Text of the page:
Gen. Philip Breedlove On How NATO Should Deal With Russia
STEVE INSKEEP, HOST:
Let's listen to an American general whose job is to keep an eye on Russia. Philip Breedlove is the supreme allied commander Europe, the head of NATO forces. His job has existed since the aftermath of the Second World War.
I'm remembering things that I have read about General Eisenhower, the first man to hold the job that you now hold.
PHILIP BREEDLOVE: I still sit in his desk, by the way. Ergonomically, it's a horrible desk. But it is really a privilege to sit in the very same desk that he sat in.
INSKEEP: Same chair as well?
BREEDLOVE: No, the chair is different. In fact, I keep banging my knees because of the chair.
INSKEEP: The job was created to coordinate Europe's defenses against the Soviet Union. When the Soviets collapsed, many people asked what the point of NATO was. But few ask that now, as Russia demands General Breedlove's full attention. Breedlove has watched Russia's seizure of Crimea, then its aid to Ukrainian separatists and then its intervention in Syria. And in the general's mind, it's all connected. Breedlove says Russian warplanes went to Syria partly as a distraction.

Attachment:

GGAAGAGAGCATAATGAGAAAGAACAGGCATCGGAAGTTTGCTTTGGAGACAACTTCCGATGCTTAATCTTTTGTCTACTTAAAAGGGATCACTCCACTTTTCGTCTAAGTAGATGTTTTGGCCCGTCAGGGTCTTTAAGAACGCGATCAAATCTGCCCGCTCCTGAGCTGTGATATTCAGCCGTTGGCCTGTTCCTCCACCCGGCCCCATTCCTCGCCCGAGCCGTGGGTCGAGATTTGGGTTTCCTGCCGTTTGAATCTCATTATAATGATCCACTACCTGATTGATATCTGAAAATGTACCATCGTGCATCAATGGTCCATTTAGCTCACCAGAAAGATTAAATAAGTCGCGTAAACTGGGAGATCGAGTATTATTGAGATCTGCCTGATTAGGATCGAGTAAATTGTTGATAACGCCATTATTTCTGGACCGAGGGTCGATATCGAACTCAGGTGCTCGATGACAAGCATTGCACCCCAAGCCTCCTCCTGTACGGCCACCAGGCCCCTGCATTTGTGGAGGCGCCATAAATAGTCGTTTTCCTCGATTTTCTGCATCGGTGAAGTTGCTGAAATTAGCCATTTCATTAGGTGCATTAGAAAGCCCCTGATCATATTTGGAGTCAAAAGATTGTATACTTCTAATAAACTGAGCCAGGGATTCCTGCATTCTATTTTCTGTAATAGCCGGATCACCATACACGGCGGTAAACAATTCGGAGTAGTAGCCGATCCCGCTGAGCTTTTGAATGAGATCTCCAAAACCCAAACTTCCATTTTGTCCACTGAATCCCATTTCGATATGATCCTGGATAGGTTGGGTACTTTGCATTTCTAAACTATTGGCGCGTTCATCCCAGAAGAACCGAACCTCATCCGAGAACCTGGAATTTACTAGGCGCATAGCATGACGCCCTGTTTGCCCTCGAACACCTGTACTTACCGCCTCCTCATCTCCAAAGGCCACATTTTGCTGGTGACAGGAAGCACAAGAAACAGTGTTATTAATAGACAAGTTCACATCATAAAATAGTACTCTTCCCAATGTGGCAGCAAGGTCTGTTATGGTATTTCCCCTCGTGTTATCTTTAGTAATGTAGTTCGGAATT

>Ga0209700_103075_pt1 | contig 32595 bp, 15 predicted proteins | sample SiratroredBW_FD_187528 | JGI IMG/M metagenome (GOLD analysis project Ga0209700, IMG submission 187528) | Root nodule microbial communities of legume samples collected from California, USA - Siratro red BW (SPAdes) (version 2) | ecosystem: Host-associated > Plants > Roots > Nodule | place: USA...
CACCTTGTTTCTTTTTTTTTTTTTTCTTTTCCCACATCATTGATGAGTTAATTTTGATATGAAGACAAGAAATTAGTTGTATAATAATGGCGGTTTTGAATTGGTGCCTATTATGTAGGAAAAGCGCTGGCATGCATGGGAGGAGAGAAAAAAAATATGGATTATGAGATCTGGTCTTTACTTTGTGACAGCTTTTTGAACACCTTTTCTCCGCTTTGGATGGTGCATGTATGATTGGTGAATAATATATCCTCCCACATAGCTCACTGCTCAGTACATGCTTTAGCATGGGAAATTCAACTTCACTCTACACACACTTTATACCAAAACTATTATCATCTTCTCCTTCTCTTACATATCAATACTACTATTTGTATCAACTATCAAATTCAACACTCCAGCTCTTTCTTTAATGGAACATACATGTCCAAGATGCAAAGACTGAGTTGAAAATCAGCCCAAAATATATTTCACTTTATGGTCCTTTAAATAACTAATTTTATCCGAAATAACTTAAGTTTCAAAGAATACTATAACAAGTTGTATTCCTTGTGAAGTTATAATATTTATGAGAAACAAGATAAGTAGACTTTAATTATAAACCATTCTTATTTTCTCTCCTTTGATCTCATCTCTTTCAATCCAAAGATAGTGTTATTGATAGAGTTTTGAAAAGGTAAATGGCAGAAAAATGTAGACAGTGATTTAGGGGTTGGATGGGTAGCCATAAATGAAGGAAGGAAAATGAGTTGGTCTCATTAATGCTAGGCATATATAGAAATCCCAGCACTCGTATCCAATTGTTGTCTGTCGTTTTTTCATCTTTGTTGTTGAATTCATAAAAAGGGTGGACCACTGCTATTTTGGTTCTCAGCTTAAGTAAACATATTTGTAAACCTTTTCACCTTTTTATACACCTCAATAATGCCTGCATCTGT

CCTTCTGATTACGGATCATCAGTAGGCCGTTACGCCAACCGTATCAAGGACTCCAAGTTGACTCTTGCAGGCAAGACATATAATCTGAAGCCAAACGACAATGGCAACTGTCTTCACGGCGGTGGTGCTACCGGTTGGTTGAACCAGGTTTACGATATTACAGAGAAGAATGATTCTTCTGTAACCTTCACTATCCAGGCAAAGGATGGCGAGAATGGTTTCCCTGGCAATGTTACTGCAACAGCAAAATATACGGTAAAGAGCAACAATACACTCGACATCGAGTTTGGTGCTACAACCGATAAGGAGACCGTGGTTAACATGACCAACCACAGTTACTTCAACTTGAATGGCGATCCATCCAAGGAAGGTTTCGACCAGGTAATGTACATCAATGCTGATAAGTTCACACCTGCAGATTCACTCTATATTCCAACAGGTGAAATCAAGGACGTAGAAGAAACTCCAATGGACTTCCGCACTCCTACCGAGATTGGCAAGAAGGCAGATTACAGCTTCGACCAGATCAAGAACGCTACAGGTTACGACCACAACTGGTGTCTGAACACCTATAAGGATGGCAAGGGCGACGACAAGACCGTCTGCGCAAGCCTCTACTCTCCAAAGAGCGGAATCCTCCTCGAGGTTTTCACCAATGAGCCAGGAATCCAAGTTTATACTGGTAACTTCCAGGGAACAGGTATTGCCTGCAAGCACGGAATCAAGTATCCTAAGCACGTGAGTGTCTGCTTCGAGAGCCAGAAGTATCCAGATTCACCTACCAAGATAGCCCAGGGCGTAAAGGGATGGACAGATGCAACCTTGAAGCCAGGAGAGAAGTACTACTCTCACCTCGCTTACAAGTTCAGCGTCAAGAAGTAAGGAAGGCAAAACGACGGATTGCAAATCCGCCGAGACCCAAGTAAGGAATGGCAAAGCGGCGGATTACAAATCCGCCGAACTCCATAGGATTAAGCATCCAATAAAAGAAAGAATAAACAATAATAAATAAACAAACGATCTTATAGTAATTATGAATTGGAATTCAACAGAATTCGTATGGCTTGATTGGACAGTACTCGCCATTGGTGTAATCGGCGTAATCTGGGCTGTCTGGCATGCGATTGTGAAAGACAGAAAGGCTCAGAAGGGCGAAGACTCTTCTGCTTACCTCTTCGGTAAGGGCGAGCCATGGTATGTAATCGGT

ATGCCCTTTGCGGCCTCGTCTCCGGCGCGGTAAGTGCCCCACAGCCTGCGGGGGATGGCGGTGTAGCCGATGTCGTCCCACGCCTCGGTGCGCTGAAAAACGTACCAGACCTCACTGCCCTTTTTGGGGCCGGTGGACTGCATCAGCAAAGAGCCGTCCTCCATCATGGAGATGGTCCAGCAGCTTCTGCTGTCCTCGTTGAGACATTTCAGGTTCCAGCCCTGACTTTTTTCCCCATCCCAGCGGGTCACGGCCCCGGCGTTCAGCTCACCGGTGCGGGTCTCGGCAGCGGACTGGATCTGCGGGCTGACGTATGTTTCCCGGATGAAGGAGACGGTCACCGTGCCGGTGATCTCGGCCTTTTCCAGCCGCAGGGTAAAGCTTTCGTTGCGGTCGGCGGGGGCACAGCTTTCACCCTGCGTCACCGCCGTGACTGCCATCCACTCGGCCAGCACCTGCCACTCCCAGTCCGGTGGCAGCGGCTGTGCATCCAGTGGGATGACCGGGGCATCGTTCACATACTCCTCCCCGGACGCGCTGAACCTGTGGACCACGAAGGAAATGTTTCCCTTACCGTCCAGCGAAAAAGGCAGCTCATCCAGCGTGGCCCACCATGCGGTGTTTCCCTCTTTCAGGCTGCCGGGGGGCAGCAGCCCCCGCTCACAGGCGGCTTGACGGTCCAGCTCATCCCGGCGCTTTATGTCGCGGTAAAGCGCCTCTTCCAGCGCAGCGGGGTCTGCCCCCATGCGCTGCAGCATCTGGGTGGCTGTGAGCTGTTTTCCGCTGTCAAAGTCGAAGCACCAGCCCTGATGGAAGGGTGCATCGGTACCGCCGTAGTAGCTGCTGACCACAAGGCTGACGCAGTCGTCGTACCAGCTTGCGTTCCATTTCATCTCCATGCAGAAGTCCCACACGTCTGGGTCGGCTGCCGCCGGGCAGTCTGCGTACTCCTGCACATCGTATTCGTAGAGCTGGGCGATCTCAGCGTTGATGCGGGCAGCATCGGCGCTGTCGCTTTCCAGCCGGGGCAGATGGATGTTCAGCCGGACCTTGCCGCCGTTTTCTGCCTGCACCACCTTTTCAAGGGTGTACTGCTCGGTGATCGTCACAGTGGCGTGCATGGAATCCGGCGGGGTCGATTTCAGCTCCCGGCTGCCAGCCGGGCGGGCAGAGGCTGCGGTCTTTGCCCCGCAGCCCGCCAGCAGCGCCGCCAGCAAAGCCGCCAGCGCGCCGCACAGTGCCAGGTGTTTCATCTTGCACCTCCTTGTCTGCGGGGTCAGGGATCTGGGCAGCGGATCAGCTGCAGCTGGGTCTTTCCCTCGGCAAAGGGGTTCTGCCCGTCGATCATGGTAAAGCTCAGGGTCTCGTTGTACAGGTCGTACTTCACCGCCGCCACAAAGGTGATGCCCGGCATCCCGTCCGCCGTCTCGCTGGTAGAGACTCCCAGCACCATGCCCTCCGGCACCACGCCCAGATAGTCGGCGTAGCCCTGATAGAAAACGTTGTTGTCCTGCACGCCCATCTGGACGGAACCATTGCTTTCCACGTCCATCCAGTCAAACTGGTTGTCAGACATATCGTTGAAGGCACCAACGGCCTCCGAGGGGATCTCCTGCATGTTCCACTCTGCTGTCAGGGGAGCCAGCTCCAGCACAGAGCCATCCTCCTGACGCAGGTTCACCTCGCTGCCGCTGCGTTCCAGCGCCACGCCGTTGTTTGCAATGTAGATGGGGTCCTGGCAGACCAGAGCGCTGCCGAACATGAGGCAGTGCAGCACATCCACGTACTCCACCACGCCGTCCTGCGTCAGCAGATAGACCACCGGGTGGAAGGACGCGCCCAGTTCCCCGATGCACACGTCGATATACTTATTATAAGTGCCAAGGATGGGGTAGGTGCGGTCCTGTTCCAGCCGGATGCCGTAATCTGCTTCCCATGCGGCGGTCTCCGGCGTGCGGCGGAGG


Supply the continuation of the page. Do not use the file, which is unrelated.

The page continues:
BREEDLOVE: I think that the - Russia is there to take the vision away from Ukraine. Look at what we're doing in Syria. Never mind what's happening over here in Ukraine, much like they wanted people to forget talking about Crimea and the fact that they occupied a Ukrainian peninsula. And so I think, partially, this is to deflect attention of what continues to go on in Ukraine.
INSKEEP: General Breedlove sees many reasons that Russian President Vladimir Putin sent forces to Syria, in fact. And fighting ISIS is at the bottom of the list. Of course, that's the priority the United States cares about the most.
Do you think you understand, in a broad sense, what Putin wants?